Sunday, May 27, 2012

An abundance of anglers and a sprinkling of locks.

Today we left our mooring of the last couple of nights on the edge of Middlewich.

Our hawthorn bush has perfumed the boat in the mornings through the windows, and shaded Meg in the afternoon.SAM_0420 Croxton Mooring
This is 08:20, just look at the sky! Apart from some high haze first thing in the mornings we’ve not seen a cloud for several days.

Just around the corner is Big Lock, aptly named as it’s bigger than the rest….

Approaching Big LockSAM_0423 Big Lock
There used to be a line of permanently moored boats on the left but they’ve all gone now since the new housing development appeared on the opposite bank. I hope the two events aren’t linked, but I suspect they might be….

Today there was just a lone fisherman, but we brought him a bit of luck…

Good sized perchSAM_0424 Big Fish

Looking back at the Kingfishers development from Big LockSAM_0427 Big Lock

There’s just time for a coffee before the first of the three Middlewich Locks is reached. These are now all narrow like all the locks we’ll see till we get to Braunston, and were against us this morning. But they’re quick to fill and empty, and on such a gorgeous morning, who cares anyway?

Mags waits patiently as I set up Lock 75
SAM_0430 Middlewich Locks

We met a boat coming down in L73, then carried on through the town, past Wardle Junction and into Kings Lock.

Wardle JunctionSAM_0431 Wardle Junction
Under the bridge leads to the 100 yard long Wardle Canal, built by the Trent and Mersey Canal Company so they kept control of this potentially lucrative trade route. Beyond Wardle Lock is the Middlewich Branch of the Shropshire Union Canal.

Nosing into Kings LockSAM_0432 Kings Lock

Mags checks that she’s all the way in…SAM_0433 Kings Lock

It was heading out of town that we met the first line of anglers sitting in the sun.

The fine weather had had an effect on their general demeanour. Out of the 19 in the first group, 10 actually “let on”, instead of delving in the recesses of tackle boxes or finding something fascinating about a half-drowned maggot…

Looking back from Rumps LockSAM_0436

For a mile or so the canal and the busy Sandbach road run side by side, and we passed another group of hopefuls before the Booth Lane Locks. Not such a good result this time, barely half a dozen acknowledged our presence. Maybe they didn't see us…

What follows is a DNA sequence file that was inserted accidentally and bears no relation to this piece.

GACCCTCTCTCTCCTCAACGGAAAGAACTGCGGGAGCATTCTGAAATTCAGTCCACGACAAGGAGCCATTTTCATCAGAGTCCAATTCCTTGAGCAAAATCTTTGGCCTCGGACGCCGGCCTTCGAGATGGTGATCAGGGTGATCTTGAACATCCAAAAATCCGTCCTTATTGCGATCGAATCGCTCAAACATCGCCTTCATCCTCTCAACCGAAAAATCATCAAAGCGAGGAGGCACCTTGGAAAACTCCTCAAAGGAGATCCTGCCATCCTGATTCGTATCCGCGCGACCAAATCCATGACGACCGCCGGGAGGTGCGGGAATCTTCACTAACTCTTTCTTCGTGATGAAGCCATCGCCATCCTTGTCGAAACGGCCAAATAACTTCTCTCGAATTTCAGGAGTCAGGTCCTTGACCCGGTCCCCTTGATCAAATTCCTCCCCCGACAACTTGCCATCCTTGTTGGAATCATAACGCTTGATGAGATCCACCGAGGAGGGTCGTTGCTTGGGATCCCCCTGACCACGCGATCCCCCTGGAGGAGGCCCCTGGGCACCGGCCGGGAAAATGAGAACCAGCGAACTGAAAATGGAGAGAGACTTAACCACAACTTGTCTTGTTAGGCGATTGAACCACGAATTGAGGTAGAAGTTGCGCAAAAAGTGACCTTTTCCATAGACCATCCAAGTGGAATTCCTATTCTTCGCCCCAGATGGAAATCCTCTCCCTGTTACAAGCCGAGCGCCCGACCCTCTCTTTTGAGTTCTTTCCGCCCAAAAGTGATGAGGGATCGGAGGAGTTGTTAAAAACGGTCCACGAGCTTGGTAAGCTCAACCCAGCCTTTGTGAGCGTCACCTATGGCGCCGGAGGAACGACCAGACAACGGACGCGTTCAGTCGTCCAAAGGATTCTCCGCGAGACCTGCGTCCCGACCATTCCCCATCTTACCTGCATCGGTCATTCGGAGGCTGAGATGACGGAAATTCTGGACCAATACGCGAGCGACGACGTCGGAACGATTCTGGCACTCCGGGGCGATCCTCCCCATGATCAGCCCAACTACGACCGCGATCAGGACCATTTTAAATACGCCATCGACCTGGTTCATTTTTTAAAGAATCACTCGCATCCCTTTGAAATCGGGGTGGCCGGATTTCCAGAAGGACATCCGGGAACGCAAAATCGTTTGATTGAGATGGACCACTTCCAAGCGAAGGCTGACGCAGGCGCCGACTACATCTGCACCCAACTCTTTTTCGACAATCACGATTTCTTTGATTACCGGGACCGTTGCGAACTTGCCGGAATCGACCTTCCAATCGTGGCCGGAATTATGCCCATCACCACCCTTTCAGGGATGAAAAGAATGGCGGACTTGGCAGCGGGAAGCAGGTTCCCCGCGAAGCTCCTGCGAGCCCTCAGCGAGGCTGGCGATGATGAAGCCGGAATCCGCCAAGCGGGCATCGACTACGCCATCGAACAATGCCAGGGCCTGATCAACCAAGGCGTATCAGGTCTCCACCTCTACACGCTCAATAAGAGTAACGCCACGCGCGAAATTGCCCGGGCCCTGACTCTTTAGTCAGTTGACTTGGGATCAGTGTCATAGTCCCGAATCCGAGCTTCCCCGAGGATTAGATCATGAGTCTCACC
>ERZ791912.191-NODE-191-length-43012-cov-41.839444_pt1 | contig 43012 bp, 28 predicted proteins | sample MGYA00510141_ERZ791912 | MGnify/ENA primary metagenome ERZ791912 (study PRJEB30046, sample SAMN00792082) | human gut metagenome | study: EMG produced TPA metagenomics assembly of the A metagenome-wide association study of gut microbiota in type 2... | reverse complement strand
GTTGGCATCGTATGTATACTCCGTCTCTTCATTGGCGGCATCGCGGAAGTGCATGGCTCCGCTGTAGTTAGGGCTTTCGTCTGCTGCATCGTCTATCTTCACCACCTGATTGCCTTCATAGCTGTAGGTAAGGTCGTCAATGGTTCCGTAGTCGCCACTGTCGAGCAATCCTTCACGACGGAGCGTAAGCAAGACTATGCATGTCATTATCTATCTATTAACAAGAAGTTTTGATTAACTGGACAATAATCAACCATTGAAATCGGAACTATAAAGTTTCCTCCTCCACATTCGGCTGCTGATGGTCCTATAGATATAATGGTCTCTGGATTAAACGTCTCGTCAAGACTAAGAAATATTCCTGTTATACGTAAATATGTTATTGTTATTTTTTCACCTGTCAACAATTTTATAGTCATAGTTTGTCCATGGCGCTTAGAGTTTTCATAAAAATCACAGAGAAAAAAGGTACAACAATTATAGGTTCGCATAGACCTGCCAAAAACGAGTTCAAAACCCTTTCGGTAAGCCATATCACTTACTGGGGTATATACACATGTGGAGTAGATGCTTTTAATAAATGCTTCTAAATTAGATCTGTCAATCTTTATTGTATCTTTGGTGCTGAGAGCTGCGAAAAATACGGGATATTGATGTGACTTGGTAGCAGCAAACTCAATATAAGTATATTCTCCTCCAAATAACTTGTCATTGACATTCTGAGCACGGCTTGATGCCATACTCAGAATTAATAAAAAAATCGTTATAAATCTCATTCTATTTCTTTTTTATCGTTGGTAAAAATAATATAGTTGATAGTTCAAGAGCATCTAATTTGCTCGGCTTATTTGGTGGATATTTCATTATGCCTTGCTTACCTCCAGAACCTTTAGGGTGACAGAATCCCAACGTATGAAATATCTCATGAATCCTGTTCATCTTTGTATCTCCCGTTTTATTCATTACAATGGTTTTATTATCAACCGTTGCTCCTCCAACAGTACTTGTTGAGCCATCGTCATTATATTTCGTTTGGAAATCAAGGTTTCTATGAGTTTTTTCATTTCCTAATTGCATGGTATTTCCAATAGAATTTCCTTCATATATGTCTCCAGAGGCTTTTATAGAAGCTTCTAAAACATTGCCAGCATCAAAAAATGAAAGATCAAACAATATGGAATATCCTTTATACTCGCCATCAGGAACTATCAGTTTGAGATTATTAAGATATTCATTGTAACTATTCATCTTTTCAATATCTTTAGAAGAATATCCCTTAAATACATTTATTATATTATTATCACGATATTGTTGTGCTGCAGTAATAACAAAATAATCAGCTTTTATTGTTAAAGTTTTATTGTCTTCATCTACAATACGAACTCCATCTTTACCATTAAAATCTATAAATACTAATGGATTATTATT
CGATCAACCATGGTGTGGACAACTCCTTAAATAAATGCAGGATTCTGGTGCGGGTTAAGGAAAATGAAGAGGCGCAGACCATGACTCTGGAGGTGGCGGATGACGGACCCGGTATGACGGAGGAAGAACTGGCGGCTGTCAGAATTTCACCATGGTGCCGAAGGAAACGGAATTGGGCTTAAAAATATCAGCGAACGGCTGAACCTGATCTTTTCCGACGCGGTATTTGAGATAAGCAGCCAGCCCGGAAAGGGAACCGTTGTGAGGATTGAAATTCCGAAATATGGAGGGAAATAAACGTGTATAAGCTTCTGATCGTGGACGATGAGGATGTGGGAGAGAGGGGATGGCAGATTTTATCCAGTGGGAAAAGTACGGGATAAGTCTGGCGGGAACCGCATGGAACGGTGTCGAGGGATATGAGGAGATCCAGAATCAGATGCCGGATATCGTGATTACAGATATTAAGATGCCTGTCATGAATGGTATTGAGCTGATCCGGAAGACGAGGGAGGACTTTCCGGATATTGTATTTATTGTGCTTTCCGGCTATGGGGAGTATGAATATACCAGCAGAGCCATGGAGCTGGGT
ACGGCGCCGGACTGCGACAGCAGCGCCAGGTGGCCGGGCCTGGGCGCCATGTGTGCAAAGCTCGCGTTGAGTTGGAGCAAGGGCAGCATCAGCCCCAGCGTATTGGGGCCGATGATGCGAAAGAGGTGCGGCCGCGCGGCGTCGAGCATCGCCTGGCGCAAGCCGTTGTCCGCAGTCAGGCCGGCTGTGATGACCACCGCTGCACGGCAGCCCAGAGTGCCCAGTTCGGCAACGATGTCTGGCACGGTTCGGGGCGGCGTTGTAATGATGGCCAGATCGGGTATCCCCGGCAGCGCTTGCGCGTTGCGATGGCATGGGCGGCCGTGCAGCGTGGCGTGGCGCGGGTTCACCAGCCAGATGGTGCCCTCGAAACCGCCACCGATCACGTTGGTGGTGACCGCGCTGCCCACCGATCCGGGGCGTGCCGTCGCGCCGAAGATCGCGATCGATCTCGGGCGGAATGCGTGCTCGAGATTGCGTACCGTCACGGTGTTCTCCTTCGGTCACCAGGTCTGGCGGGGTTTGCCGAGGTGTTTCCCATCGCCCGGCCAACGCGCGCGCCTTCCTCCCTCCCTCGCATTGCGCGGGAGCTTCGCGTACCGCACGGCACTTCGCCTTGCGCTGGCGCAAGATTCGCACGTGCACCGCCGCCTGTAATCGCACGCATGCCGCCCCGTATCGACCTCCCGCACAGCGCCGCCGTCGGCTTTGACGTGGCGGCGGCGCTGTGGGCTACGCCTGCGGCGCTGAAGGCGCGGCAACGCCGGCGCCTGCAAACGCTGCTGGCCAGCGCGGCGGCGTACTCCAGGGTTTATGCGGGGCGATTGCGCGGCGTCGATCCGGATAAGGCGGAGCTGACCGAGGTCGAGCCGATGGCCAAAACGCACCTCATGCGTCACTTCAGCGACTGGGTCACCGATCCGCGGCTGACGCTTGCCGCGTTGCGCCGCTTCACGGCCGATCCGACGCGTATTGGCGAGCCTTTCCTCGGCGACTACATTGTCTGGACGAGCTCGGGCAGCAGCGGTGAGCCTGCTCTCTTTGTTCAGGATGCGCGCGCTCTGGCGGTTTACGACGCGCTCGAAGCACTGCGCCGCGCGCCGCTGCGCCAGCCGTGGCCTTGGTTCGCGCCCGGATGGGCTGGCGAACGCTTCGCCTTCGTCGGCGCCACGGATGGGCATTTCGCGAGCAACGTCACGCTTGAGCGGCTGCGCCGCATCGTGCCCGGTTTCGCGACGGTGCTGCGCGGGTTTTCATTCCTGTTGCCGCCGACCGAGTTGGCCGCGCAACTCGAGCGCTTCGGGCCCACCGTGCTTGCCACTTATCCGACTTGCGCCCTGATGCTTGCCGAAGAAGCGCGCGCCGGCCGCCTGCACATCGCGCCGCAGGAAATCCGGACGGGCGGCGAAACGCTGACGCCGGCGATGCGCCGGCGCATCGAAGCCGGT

Booth Lane LocksSAM_0438 Booth Lane Locks
The road swings away before Crows Nest Lock, our last lock of the day and the start of yet another long line of blokes desperate for a bite.

Crows Nest LockSAM_0440 Crows Nest Lock

Another mile and a half and we pulled up at around 12:15, opposite Yeoman’s Farm near the delightfully named Paddy’s Wood, although there doesn’t seem to be much of a wood around..

Paddy’s “Wood”.SAM_0444 Moored Near Paddy's Wood

We were immediately visited by a young mum keen on showing off the little ones, and of course hoping for maybe a little bread?

Spare us a crust, Guv?SAM_0442

Now we’re amongst the locks we’re starting the long climb up to the Stoke plateau culminating in the gloomy 1¾ miles of the Harecastle Tunnel. Then it’s back down the other side. Who ever said water finds it’s own level?

I feel a bit sorry for the aging Englebert Humperdinck, who, dragged across the Atlantic from his home in sunny Southern California, had to represent England in the Eurovision Song Contest. Did no-one else want to do it? Whether it was politics or just a rubbish song (it was a bit dreary, wasn't it?) I'm glad he upheld the great tradition of coming in anything other than first. In fact, with just 12 points (douze point) we came in very close to last. But we did beat our friends the Norwegians...
Never mind, we won't get the Hump...

Locks 9, miles 5¾

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